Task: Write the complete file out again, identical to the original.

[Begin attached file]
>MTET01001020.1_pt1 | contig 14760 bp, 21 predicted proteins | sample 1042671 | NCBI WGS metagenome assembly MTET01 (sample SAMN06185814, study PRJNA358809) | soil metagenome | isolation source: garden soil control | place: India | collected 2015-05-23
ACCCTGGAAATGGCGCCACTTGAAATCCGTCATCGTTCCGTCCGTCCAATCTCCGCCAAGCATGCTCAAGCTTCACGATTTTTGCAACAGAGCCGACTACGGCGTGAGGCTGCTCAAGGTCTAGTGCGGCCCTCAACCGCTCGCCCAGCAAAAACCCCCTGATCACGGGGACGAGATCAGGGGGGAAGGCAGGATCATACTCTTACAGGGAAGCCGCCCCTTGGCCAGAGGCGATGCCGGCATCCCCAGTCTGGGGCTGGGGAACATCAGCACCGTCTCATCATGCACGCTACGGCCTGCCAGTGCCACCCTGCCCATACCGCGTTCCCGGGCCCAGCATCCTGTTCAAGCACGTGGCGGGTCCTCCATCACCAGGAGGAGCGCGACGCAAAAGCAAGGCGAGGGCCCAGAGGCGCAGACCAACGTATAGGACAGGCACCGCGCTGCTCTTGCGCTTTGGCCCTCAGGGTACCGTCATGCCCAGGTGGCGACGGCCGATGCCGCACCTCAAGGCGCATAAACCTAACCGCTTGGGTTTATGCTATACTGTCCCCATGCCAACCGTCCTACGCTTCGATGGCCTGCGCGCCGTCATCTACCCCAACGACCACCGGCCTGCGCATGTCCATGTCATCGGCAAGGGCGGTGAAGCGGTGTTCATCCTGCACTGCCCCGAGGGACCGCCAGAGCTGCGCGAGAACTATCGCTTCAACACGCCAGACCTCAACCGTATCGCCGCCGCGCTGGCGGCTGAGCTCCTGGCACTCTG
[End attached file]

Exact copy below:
>MTET01001020.1_pt1 | contig 14760 bp, 21 predicted proteins | sample 1042671 | NCBI WGS metagenome assembly MTET01 (sample SAMN06185814, study PRJNA358809) | soil metagenome | isolation source: garden soil control | place: India | collected 2015-05-23
ACCCTGGAAATGGCGCCACTTGAAATCCGTCATCGTTCCGTCCGTCCAATCTCCGCCAAGCATGCTCAAGCTTCACGATTTTTGCAACAGAGCCGACTACGGCGTGAGGCTGCTCAAGGTCTAGTGCGGCCCTCAACCGCTCGCCCAGCAAAAACCCCCTGATCACGGGGACGAGATCAGGGGGGAAGGCAGGATCATACTCTTACAGGGAAGCCGCCCCTTGGCCAGAGGCGATGCCGGCATCCCCAGTCTGGGGCTGGGGAACATCAGCACCGTCTCATCATGCACGCTACGGCCTGCCAGTGCCACCCTGCCCATACCGCGTTCCCGGGCCCAGCATCCTGTTCAAGCACGTGGCGGGTCCTCCATCACCAGGAGGAGCGCGACGCAAAAGCAAGGCGAGGGCCCAGAGGCGCAGACCAACGTATAGGACAGGCACCGCGCTGCTCTTGCGCTTTGGCCCTCAGGGTACCGTCATGCCCAGGTGGCGACGGCCGATGCCGCACCTCAAGGCGCATAAACCTAACCGCTTGGGTTTATGCTATACTGTCCCCATGCCAACCGTCCTACGCTTCGATGGCCTGCGCGCCGTCATCTACCCCAACGACCACCGGCCTGCGCATGTCCATGTCATCGGCAAGGGCGGTGAAGCGGTGTTCATCCTGCACTGCCCCGAGGGACCGCCAGAGCTGCGCGAGAACTATCGCTTCAACACGCCAGACCTCAACCGTATCGCCGCCGCGCTGGCGGCTGAGCTCCTGGCACTCTG